On the surface The Boys are Back and Genova are both films are about men who lose their wives in tragic circumstances and have to cope with being a single parent to two children. However, I’ve been trying to work out the differences between the films which meant that I gave The Boys are Back a NOT and am giving Genova a HOT.

At first I thought it might just be the romantic Italian setting and reminisces of my focaccia-hunting trip to Genova earlier this year.  On reflection, I think it’s because the protagonists in Genova are actually the two girls, 10 year old Mary and 16 year old Kelly, whereas their father (Colin Firth) is actually a bit of a blank page in so far as his reactions to his wife’s death. You never see him cry, or dream, or rage – he just comforts his daughters as best that he can and tries to help them adapt to Italian life, living in the crowded alleys of the old quarter and taking trips to the nearby beaches.

Perla Haney-Jardine gives a convincing and heart-wrenching performance as the younger daughter. Mary is the most interesting character, because in effect she caused her mother’s car accident and feels intense guilt. She has constant nightmares and her screaming sobs for her mother are distressing to watch. Although I had dissed the hallucinations in The Boys are Back, I did believe that a 10 year old girl would yearn for her dead mother so much that she would follow visions of her mother over a mountain or across a freeway.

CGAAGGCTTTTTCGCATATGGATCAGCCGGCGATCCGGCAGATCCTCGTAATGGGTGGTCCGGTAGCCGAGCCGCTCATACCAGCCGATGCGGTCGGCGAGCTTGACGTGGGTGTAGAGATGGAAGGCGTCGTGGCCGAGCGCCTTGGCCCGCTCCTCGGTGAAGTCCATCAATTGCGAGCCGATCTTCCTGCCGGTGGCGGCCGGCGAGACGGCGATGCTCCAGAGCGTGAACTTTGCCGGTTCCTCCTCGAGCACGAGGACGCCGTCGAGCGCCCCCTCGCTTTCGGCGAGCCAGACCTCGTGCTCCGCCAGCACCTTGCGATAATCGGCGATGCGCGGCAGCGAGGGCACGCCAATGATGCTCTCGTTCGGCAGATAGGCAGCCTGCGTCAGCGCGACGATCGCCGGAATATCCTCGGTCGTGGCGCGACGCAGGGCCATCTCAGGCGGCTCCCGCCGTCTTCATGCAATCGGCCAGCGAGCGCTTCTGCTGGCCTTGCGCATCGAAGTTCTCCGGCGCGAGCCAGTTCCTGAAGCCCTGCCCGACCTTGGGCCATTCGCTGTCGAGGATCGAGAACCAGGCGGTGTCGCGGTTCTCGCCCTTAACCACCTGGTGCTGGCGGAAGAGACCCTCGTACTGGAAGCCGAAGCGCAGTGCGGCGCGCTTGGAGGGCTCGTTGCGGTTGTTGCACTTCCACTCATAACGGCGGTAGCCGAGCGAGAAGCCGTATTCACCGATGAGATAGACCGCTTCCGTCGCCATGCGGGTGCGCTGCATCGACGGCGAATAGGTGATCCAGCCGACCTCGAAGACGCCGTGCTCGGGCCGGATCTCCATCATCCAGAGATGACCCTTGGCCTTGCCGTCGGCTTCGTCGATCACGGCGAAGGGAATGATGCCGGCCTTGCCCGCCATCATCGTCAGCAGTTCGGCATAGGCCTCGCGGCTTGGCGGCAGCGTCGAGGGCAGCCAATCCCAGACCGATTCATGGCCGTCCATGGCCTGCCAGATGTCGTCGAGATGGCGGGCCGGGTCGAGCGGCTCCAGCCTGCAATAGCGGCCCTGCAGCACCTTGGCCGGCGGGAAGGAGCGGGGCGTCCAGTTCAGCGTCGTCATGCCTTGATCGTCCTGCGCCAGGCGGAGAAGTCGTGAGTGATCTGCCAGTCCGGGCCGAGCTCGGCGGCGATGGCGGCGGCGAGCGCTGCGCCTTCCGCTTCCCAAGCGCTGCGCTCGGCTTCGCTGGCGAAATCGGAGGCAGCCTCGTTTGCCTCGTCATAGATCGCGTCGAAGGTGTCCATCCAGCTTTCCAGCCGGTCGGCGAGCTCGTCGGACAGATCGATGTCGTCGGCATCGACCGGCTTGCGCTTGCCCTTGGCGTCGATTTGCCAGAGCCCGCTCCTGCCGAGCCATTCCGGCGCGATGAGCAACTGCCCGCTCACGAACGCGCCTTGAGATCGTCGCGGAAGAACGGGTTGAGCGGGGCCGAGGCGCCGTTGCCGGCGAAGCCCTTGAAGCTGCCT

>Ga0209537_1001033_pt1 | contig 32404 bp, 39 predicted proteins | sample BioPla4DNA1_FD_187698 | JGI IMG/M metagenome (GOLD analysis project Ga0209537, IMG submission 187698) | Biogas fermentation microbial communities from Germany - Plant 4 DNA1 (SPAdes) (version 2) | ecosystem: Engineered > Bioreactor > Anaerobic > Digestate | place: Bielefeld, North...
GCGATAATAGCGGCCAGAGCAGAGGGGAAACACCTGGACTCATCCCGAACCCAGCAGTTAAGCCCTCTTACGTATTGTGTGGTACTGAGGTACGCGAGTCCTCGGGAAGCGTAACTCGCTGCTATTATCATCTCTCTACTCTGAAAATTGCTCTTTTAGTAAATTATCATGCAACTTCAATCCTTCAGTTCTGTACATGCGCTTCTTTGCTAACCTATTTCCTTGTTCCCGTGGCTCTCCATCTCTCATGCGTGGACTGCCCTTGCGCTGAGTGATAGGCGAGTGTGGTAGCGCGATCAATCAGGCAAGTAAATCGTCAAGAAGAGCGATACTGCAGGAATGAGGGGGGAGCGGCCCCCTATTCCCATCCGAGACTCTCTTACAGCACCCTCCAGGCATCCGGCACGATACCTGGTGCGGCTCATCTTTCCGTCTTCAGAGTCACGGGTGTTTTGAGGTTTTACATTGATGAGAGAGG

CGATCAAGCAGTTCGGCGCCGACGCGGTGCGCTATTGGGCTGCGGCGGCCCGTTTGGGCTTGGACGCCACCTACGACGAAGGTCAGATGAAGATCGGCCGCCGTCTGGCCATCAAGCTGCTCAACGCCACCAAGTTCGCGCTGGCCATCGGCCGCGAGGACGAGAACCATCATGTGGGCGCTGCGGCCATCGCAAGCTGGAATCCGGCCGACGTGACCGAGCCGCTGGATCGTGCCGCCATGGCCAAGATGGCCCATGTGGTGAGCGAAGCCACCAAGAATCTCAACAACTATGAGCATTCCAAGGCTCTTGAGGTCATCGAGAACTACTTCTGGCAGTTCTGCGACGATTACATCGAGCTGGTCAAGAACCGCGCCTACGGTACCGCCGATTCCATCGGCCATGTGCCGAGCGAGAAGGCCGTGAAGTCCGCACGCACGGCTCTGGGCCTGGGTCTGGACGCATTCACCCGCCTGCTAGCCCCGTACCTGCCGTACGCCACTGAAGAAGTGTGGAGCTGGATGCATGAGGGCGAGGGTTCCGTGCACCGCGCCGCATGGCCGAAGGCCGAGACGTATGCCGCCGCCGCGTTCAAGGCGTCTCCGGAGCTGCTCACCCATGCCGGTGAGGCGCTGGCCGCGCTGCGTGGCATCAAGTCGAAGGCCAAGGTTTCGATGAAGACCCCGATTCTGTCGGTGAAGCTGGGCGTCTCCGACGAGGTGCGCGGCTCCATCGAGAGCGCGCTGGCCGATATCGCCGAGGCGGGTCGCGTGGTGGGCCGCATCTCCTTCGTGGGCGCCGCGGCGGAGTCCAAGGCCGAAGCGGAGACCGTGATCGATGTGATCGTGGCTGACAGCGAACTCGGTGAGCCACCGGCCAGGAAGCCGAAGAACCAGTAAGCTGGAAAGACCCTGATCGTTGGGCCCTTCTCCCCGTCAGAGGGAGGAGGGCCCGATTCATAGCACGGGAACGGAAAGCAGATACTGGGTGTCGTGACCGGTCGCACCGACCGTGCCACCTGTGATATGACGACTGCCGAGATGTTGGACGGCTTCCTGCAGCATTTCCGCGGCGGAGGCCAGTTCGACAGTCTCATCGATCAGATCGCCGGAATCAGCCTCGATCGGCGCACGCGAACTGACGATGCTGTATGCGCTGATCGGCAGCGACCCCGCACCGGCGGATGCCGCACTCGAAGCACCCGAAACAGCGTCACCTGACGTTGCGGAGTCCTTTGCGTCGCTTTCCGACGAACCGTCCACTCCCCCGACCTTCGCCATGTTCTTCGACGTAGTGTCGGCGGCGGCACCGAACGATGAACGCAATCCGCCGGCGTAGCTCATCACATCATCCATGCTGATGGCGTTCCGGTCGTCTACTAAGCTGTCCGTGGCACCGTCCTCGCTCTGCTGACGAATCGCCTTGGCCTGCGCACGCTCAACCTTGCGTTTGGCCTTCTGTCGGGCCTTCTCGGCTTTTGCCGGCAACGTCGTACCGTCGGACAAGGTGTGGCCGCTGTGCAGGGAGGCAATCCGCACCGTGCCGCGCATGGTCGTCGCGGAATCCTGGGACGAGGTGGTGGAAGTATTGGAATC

Beautiful Kelly (Willa Holland) is on the cusp of adulthood when her foundations are ripped away. After the trauma of her mother’s death, she has to rediscover her own boundaries and values, and ends up keeping up with a fast crowd, stealing away to be with the drug-smoking teenagers she meets on the beach.  She chooses to forget her memories as best as she can, and when she rides behind her Italian boyfriend on his vespa she shuts her eyes and blanks her mind, engulfed by the sounds of whooshing traffic and the sea.

The city of Genova provides not just the backdrop but is a symbol of the family’s mourning process. At first they are constantly lost in the winding streets of the old town, feeling their away around the dark shadows and suddenly rearing up to unexpected dead ends. Their sense of dislocation and confusion is not only physical; it is emotional. By the end of the film, the girls are heading back to school, nervously anticipating a fresh start and the beginning of new friendships and lessons.

Genova is a beautiful and understated film from Michael Winterbottom about loss, grief and love. All the performances are convincing and the city provides the perfect metaphor for the characters’ process of rebuilding a life after tragedy.